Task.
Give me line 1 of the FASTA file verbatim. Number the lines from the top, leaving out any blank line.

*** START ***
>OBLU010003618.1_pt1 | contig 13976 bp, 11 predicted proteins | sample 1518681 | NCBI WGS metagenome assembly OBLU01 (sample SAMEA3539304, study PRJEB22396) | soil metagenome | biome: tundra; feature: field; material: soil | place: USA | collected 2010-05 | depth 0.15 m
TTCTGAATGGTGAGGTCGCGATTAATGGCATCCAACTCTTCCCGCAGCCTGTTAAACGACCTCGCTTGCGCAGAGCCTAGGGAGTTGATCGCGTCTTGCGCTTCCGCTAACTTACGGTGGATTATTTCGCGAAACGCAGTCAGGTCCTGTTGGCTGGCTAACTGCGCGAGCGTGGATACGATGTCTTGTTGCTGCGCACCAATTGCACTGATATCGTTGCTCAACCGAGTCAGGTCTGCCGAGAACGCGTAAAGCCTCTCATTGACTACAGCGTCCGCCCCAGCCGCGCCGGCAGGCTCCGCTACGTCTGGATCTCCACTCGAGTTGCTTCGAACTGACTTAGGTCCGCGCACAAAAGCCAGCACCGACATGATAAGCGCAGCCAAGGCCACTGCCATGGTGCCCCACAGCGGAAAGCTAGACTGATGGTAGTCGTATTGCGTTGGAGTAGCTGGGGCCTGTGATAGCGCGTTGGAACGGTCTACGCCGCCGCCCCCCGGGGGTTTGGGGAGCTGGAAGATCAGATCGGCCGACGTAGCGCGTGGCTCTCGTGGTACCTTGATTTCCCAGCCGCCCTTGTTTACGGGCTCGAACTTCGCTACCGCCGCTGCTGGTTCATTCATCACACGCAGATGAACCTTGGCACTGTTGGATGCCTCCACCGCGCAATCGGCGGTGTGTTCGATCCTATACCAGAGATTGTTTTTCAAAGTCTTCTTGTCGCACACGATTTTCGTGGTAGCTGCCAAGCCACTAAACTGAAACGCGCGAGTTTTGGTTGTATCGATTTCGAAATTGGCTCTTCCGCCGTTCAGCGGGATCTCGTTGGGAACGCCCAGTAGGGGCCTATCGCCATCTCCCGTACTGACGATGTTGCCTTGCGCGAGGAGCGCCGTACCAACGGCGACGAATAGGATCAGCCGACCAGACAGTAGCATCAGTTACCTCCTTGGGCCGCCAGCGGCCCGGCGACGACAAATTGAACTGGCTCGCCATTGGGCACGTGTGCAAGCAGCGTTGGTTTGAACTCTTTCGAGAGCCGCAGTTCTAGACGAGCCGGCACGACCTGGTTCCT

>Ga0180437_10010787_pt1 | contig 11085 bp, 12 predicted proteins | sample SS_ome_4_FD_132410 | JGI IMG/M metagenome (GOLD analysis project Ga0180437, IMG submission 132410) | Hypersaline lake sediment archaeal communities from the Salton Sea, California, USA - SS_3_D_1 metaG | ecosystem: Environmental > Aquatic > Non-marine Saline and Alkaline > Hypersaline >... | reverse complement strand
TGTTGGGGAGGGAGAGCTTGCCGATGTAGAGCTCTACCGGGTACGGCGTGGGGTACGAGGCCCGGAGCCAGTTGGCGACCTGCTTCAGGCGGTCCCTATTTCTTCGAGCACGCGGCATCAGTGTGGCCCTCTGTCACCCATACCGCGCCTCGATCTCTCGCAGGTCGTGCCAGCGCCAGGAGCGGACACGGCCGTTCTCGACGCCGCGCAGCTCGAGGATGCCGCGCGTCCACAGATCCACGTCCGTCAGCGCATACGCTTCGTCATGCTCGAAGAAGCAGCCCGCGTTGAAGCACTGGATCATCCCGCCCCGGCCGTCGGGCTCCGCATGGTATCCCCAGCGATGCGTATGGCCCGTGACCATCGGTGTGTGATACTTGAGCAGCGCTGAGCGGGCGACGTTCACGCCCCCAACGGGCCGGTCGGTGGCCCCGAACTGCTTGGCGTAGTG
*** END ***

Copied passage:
>OBLU010003618.1_pt1 | contig 13976 bp, 11 predicted proteins | sample 1518681 | NCBI WGS metagenome assembly OBLU01 (sample SAMEA3539304, study PRJEB22396) | soil metagenome | biome: tundra; feature: field; material: soil | place: USA | collected 2010-05 | depth 0.15 m